The festival’s jury grand prize, which comes with a runner-up Silver Bear, was shared Saturday by two films. Argentine director Adrian Biniez’ debut feature Gigante tells the story of a supermarket security guard who falls in love with a cleaner, while German director Maren Ade’s Everyone Else follows a couple during a difficult vacation.
Iran’s Asghar Farhadi was chosen as best director for About Elly, which looks at thirtysomething Iranians’ attitudes to life.
Sotigui Kouyate was named best actor for his part in director Rachid Bouchareb’s London River. He plays a French Muslim desperately awaiting news of his son after the 2005 terrorist attacks in London.
Birgit Minichmayr won the best actress honor for her role as half of the awkward couple in Everyone Else.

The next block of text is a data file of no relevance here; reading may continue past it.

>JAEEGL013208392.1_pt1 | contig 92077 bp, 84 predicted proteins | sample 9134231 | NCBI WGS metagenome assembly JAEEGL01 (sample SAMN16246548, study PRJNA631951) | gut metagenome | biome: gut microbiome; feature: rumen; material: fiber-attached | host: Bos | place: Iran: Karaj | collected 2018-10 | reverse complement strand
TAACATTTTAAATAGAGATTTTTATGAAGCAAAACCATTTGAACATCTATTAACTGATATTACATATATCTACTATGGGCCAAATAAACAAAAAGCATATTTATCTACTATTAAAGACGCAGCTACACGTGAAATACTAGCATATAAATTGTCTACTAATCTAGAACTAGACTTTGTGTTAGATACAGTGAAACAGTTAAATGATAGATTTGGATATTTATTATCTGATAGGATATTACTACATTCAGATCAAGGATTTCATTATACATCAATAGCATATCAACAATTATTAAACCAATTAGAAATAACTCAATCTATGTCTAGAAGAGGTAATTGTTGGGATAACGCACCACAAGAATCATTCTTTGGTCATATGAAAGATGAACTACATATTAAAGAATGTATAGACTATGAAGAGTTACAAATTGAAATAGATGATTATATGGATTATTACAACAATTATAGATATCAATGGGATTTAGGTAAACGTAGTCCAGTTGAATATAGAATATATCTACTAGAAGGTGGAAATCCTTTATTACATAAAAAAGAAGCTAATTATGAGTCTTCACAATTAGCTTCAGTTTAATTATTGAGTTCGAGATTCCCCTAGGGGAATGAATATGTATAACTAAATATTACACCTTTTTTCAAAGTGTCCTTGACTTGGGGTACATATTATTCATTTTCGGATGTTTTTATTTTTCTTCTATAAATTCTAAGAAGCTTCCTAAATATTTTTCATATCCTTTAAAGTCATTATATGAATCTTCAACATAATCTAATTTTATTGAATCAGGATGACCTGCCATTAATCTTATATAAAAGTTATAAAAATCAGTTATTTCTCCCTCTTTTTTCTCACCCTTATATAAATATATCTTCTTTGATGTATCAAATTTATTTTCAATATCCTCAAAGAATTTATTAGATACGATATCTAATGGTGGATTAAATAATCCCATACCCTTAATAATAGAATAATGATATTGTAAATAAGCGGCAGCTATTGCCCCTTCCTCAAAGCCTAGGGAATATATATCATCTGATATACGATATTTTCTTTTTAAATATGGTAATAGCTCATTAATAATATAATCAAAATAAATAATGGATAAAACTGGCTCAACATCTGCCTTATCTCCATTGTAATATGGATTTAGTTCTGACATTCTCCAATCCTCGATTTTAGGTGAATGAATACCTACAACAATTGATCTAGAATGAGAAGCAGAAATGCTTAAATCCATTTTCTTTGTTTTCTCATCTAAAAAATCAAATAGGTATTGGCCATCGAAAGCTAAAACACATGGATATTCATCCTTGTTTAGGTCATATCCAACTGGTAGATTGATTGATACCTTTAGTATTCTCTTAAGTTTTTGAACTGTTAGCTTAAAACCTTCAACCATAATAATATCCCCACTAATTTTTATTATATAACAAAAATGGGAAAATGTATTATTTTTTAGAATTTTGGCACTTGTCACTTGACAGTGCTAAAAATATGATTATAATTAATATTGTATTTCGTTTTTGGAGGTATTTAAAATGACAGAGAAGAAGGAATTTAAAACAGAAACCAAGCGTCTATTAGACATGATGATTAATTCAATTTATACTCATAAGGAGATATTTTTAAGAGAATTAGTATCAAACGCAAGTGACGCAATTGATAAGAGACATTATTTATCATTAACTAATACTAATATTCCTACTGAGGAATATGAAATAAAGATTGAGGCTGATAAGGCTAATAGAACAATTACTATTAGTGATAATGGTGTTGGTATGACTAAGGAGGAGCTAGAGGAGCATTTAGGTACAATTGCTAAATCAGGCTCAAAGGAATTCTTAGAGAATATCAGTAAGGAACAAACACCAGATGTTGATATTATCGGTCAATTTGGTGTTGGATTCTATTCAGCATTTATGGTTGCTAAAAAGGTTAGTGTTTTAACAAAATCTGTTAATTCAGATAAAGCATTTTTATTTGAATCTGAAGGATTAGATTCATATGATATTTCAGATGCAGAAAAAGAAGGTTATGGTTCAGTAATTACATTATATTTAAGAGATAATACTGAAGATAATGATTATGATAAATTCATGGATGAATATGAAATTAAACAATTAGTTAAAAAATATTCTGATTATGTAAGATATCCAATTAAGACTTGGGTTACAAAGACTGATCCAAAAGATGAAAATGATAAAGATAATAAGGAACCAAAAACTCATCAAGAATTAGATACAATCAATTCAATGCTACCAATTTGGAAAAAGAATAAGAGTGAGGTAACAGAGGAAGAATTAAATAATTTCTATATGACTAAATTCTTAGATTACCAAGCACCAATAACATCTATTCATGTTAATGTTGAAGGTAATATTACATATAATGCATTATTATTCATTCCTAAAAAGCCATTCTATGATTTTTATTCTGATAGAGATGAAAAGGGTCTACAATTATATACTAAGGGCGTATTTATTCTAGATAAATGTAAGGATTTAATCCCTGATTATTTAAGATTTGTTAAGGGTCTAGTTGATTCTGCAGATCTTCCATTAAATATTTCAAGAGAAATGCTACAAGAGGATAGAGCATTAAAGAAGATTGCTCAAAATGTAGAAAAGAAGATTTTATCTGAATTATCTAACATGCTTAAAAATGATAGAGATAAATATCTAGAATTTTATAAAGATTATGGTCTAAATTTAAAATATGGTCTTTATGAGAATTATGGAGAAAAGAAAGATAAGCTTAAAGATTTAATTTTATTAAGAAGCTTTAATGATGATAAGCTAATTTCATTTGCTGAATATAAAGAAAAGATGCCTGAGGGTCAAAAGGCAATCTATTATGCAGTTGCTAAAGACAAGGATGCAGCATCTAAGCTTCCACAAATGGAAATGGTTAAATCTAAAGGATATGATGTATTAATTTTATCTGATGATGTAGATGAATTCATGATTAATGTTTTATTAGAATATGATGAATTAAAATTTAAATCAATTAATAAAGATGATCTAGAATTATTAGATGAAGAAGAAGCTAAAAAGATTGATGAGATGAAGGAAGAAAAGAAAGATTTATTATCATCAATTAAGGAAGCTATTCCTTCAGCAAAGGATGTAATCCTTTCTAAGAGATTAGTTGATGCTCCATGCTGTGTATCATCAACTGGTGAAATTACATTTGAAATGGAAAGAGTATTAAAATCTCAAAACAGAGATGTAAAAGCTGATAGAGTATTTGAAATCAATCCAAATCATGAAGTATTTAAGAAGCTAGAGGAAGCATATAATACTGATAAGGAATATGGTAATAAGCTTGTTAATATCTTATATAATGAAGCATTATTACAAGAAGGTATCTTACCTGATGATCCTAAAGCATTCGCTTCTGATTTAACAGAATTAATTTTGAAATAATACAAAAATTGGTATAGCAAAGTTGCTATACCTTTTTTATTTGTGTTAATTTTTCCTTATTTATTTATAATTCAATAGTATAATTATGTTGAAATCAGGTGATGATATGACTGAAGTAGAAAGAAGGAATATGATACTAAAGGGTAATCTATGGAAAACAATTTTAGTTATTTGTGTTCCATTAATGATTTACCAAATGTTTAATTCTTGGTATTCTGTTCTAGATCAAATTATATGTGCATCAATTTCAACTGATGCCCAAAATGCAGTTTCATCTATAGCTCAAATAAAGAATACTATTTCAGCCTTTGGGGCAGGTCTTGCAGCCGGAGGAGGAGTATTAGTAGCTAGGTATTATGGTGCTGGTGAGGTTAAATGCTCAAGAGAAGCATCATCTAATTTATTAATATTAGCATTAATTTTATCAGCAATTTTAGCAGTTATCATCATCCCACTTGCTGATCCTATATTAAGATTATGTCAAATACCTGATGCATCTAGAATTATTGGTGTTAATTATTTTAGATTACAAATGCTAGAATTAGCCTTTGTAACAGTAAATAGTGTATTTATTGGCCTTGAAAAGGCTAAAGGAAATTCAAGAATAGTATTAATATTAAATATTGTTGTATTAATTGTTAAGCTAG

When I visited John Lamorie’s eco-farm in Pingtung a few weeks ago, the first thing I saw when I stepped out of his car was an iguana running along the ditch that borders his property. “It’s been hanging around there for weeks,” he said. “Can’t get rid of him.” An invasive species from an exotic land that looks like a monster (the 1998 Godzilla film hints that Godzilla is a mutated iguana), iguanas have been in the spotlight for a year now, with a spate of articles highlighting their growing presence in southern Taiwan. The government banned their import in 2015,
North Korea isn’t at the Tokyo Olympics this summer. And therein lies a tale — one of sports and viruses, but most of all a tale of complex politics. While it’s not making headlines here, the North’s absence is noteworthy, especially among those who watch the intersection of sports and diplomacy — and the way North Korea’s propaganda machine uses international attention to advance its needs. The no-show is especially striking when contrasted with the last Games. Perhaps the hottest story of the 2018 Winter Olympics in Pyeongchang, South Korea, was the North Korean delegation, which included 22 athletes, hundreds of cheerleaders